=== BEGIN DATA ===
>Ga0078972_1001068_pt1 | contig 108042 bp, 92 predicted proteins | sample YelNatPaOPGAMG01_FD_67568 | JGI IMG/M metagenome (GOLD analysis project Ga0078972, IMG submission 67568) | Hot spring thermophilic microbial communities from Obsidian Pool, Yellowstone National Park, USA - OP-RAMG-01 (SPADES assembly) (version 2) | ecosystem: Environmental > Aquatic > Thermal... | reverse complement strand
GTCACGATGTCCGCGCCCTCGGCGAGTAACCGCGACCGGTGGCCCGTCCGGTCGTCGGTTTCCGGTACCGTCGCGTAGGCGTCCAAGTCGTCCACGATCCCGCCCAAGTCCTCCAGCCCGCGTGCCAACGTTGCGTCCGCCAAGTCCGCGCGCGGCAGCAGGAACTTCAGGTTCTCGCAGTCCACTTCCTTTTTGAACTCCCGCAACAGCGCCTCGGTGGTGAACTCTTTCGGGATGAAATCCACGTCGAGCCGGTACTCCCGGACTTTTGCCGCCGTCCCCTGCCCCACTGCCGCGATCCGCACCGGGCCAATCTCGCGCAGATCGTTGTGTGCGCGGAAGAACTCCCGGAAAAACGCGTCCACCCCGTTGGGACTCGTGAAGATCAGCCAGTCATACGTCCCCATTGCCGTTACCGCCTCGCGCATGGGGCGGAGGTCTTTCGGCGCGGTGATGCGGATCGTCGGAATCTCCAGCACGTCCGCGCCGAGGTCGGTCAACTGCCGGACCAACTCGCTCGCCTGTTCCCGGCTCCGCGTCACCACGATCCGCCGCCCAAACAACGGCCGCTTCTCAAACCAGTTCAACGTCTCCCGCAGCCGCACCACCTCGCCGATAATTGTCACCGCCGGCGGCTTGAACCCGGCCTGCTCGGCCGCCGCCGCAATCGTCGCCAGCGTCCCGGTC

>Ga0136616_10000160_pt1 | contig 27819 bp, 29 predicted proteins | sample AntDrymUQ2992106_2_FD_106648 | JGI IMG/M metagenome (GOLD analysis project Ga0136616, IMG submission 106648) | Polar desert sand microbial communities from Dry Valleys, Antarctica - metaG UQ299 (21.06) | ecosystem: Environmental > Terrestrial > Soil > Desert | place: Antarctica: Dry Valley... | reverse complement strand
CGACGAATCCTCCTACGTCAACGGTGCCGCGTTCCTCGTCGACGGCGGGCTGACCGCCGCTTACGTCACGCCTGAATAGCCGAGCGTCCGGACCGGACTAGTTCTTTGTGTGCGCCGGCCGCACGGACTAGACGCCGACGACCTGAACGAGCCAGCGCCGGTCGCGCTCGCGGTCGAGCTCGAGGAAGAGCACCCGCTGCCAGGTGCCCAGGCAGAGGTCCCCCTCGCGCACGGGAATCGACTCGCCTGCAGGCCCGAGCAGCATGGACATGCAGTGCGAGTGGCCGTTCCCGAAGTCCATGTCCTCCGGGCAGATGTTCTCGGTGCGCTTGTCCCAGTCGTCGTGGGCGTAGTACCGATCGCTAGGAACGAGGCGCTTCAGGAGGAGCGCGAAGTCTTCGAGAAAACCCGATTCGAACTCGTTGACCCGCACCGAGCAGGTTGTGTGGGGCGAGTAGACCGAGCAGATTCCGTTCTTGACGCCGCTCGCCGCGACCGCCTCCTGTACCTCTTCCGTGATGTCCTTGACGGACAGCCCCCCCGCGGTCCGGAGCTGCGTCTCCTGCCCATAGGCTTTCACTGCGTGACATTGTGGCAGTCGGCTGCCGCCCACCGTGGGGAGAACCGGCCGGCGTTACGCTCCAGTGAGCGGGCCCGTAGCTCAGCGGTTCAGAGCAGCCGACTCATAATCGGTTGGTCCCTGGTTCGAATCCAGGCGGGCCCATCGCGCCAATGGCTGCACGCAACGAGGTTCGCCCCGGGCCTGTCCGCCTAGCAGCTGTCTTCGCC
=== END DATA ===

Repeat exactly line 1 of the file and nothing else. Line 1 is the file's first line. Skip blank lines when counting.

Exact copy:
>Ga0078972_1001068_pt1 | contig 108042 bp, 92 predicted proteins | sample YelNatPaOPGAMG01_FD_67568 | JGI IMG/M metagenome (GOLD analysis project Ga0078972, IMG submission 67568) | Hot spring thermophilic microbial communities from Obsidian Pool, Yellowstone National Park, USA - OP-RAMG-01 (SPADES assembly) (version 2) | ecosystem: Environmental > Aquatic > Thermal... | reverse complement strand